Retrofit Brussels: Student housing WVDM

There exists today a strong need to renovate the post-war building stock of Brussels. Twentieth century post-war buildings are usually characterised by highly industrialised materials and building systems, but offer a low energy performance and are often poorly maintained. Within this context, the Flemish University of Brussels (VUB), together with Innoviris, commissioned a research project "Retrofit Brussels" to examine renovation strategies for a couple of the student units on the VUB campus, designed by Willy Van Der Meeren. These iconic units were built in 1973, based on the modular Variel system. 

The project was set up as a case study, in the sense that the result of the 1,5 year research and design trajectory needed to be applicable and relevant for all the similar, post-war patrimony in Brussels. Rotor participated in this competition as part of a consortium with AAC, Cenergie and Monument. 

Initially, it was mostly the question of up-scalability of the design solution that triggered us. Nobody questions that this kind of often cheaply built post-war buildings need to undergo a transformation. But the way this happens usually takes little account of the existing materials in the building, resulting in a complete stripping and repurposing in the best case. And if a building is repurposed, constraints like existing floor heights are quickly perceived as an added difficulty when trying to integrate reuse, asking for project-specific solutions. So how then to “generalise” this? Are there any synergies to be found between the seemingly incompatible worlds of reuse and prefab building methods? 
Apart from specific architectural solutions, the consortium first developed a general methodology, in the form of a protocol, with the aim of enabling a better matchmaking between programmatic requirements and post-war heritage. This protocol derived from the observation that in Brussels, post-war buildings are often demolished, when the programmatic requirements, often conceived from a tabula rasa as if it were empty lots, prove incompatible with the existing building. In our protocol, these requirements are formulated in function of the building, and can only be specified after a qualitative reading (reuse inventories, structural studies, etc.) of the building has taken place. The modernist principle of “forms follows function” is inverted to “function follows form”. 
During a second phase of the research, in May 2021, several mock-ups were realised in close collaboration with the contractor, Monument, and AAC Architects, whereby the reuse of the existing materials on site was maximised: the Fontex panels, a 1970s-era type of fibreboard, were meticulously dismantled, stored and reused on site. The existing window openings and frames were preserved and a reclaimed, performative window frame (sold by an Opalis dealer) was introduced as part of a new, deeper facade, creating a logia in the space between.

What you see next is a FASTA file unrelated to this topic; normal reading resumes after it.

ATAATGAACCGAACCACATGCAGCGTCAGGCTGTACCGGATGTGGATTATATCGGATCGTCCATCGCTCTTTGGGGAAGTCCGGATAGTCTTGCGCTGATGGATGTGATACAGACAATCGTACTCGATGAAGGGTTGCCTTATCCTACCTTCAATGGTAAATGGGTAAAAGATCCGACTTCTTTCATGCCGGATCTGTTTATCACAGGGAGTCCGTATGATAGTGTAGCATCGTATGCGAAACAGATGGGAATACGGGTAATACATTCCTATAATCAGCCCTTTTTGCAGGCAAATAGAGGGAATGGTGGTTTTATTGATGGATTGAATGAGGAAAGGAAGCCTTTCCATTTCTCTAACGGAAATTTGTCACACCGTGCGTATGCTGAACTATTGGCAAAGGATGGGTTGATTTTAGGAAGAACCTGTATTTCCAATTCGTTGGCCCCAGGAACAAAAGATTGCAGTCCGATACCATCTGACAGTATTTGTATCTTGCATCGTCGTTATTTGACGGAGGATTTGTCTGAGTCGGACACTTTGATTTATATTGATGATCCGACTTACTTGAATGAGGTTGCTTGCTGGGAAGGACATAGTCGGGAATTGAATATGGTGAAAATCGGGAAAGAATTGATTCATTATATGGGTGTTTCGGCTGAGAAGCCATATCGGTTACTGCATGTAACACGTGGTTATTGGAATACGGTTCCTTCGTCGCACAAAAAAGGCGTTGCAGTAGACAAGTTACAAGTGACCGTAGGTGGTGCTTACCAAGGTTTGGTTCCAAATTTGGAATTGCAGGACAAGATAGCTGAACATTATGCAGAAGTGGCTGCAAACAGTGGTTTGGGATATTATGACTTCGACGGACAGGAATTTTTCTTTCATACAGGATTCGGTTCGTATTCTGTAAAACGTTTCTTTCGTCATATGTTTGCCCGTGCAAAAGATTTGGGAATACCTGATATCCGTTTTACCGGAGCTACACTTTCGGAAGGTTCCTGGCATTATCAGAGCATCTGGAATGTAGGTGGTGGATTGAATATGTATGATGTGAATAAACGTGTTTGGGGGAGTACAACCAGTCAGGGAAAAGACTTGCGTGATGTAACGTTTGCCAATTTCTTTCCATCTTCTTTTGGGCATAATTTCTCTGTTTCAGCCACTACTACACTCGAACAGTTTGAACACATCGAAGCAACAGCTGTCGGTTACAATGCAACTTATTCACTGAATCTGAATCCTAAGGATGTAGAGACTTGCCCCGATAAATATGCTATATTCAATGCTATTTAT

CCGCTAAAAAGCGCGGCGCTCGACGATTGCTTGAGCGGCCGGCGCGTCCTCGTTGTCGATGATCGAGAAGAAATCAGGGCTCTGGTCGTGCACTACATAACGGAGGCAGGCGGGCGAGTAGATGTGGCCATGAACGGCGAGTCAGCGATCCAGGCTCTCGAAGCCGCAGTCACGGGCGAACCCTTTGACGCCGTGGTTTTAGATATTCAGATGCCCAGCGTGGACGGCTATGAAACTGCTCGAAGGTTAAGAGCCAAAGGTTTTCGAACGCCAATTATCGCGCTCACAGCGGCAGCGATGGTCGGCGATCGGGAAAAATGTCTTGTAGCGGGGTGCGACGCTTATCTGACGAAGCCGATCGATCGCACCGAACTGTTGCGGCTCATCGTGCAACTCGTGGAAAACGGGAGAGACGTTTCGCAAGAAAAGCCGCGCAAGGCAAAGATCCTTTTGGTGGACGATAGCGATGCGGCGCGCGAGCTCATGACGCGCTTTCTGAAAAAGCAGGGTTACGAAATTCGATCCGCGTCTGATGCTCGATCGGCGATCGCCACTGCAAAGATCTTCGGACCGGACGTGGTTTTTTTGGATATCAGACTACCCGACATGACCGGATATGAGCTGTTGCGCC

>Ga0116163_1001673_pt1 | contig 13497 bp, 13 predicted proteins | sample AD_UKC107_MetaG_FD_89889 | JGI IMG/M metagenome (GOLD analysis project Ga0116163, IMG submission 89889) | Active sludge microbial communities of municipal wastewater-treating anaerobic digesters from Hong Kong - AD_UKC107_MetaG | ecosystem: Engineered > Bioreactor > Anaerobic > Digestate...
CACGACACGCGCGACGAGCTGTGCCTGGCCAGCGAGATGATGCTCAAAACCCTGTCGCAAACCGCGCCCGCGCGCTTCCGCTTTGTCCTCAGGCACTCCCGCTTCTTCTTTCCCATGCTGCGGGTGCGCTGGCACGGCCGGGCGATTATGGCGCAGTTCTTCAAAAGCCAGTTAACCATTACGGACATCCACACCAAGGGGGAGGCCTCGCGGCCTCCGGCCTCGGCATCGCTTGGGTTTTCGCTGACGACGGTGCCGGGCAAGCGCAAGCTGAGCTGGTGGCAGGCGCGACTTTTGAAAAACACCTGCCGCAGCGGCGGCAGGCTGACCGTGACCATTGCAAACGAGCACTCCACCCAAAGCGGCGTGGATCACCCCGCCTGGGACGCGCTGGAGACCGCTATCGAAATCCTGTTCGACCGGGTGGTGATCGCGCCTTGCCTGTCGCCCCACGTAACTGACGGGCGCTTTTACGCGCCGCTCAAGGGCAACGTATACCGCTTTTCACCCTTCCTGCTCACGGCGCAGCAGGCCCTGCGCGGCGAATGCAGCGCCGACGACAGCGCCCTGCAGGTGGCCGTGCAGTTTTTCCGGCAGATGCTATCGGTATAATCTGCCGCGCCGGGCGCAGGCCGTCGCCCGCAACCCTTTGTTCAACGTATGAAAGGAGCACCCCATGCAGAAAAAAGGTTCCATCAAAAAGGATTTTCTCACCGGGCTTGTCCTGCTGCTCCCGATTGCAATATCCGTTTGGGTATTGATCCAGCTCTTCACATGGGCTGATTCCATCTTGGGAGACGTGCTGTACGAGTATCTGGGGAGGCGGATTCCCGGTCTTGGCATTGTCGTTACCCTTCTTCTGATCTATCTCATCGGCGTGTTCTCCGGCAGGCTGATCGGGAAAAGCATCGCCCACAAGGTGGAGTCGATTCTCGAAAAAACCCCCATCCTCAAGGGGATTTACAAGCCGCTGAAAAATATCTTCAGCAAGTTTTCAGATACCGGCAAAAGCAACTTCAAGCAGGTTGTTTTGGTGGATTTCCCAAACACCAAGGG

It is here that we proposed a solution that is inherently replicable, but can at the same time answer to project specific limitations (eg. floor heights) and limitations inherent to reuse, both in situ (the available materials) as ex situ (eg. not having complete control over the dimensions of the materials you want to integrate). We proposed a wooden frame that can be easily manipulated, even on the construction site, in function of the dimensions of the windows and the floor heights. For the cladding of the frame we proposed materials that can be very easily cut to the necessary dimensions, like steel sheeting; or that exists of small modular elements, like ceramic tiles. The insulation consists of rockwool, which easily fits between the wooden elements. 
For all of these materials, we know that they are more or less regularly available on the reclamation market or via demolition sites. Furthermore the insulation and the wood (in this scenario reclaimed products) could also be replaced by bio-based insulation and wood from sustainably managed forests. In short, for this project we tried to develop “material alliances”: products that combine well together in the sense that their combination allows us to deal with the uncertainties inherent to reuse, project specific limitations, and that they minimize waste and material loss during construction. 
In September 2021, we received the news that our consortium was not selected for the final work package, i.e. the actual renovation of three student units.

Rotor project team

Stijn Colon, Louise Huba, Lionel Billiet, Pauline Gonieau, Michaël Ghyoot, Arne Vande Capelle


AAC Architects
Group Monument